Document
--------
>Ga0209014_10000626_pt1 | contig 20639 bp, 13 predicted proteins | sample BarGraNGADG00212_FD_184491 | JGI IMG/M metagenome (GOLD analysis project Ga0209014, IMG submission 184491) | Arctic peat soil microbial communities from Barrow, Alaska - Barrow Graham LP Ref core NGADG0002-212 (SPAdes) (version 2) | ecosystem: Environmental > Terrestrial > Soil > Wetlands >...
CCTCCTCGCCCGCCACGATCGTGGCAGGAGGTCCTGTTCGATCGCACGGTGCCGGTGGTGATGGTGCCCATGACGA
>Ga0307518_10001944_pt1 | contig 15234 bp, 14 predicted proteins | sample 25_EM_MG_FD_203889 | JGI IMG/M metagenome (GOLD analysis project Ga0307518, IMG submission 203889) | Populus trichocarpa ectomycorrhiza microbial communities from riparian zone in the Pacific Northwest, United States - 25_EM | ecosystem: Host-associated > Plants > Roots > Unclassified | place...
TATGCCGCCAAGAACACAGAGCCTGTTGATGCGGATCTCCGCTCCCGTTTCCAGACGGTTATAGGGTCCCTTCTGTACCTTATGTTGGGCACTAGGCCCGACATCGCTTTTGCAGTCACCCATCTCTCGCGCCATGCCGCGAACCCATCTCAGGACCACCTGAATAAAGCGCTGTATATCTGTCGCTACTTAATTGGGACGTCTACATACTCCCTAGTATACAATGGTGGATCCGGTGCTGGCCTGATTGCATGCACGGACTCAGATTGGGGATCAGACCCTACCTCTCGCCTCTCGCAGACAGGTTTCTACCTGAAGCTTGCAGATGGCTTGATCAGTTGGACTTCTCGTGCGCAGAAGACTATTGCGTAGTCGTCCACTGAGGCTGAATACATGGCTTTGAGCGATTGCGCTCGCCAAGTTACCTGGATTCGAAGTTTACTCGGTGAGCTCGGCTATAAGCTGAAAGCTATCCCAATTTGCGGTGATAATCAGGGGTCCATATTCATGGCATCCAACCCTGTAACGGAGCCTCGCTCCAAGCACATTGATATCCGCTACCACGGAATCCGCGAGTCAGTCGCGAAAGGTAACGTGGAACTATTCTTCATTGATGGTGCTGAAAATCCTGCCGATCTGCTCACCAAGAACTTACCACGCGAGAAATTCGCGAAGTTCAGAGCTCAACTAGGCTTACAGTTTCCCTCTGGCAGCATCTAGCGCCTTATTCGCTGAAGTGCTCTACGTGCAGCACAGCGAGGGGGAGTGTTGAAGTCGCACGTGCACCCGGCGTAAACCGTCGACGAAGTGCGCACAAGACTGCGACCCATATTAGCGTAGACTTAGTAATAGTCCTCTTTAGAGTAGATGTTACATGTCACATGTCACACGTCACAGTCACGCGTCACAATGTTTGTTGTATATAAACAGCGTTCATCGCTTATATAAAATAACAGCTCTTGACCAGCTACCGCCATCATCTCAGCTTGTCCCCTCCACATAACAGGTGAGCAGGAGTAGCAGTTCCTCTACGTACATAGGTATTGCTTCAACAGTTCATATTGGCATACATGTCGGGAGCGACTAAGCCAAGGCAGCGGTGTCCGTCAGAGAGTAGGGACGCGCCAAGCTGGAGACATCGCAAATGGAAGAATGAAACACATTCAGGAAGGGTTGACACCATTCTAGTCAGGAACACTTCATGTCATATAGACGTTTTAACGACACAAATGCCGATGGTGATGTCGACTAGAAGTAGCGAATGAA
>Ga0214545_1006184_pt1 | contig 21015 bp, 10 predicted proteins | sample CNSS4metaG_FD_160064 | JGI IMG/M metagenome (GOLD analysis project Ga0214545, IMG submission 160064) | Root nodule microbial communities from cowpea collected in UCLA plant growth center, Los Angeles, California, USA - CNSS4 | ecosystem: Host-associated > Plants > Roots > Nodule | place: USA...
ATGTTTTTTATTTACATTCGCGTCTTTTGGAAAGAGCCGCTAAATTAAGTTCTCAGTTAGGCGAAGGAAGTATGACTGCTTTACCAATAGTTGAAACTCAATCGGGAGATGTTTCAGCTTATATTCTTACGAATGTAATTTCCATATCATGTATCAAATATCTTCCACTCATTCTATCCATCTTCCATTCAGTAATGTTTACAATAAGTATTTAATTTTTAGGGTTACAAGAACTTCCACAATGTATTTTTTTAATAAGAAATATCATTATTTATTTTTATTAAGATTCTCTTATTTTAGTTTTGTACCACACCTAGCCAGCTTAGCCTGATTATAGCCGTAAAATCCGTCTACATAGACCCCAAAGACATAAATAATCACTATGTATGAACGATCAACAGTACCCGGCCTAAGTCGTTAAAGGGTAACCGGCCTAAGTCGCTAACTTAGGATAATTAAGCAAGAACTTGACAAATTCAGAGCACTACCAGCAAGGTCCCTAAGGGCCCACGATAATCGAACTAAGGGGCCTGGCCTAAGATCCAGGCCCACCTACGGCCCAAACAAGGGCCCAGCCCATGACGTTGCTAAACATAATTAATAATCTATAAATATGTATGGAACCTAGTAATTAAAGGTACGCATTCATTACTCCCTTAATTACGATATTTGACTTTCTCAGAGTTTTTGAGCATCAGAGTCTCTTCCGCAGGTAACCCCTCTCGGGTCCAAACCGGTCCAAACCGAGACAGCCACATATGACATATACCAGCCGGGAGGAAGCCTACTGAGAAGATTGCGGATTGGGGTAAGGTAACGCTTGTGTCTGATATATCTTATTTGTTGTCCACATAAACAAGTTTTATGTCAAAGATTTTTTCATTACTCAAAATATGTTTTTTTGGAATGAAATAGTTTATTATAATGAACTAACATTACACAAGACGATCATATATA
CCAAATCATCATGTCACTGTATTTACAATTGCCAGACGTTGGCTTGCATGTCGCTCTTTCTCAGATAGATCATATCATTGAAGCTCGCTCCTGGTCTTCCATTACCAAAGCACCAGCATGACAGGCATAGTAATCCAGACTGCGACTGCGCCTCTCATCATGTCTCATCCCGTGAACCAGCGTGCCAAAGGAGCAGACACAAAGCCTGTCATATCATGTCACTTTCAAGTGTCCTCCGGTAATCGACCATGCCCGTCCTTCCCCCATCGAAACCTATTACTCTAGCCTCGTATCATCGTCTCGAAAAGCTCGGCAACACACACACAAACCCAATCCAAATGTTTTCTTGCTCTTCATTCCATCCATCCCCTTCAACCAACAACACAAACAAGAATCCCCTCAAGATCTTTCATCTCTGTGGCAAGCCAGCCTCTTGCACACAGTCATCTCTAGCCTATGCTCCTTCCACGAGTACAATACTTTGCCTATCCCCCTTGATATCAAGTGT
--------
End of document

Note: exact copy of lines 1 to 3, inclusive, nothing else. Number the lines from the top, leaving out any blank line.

>Ga0209014_10000626_pt1 | contig 20639 bp, 13 predicted proteins | sample BarGraNGADG00212_FD_184491 | JGI IMG/M metagenome (GOLD analysis project Ga0209014, IMG submission 184491) | Arctic peat soil microbial communities from Barrow, Alaska - Barrow Graham LP Ref core NGADG0002-212 (SPAdes) (version 2) | ecosystem: Environmental > Terrestrial > Soil > Wetlands >...
CCTCCTCGCCCGCCACGATCGTGGCAGGAGGTCCTGTTCGATCGCACGGTGCCGGTGGTGATGGTGCCCATGACGA
>Ga0307518_10001944_pt1 | contig 15234 bp, 14 predicted proteins | sample 25_EM_MG_FD_203889 | JGI IMG/M metagenome (GOLD analysis project Ga0307518, IMG submission 203889) | Populus trichocarpa ectomycorrhiza microbial communities from riparian zone in the Pacific Northwest, United States - 25_EM | ecosystem: Host-associated > Plants > Roots > Unclassified | place...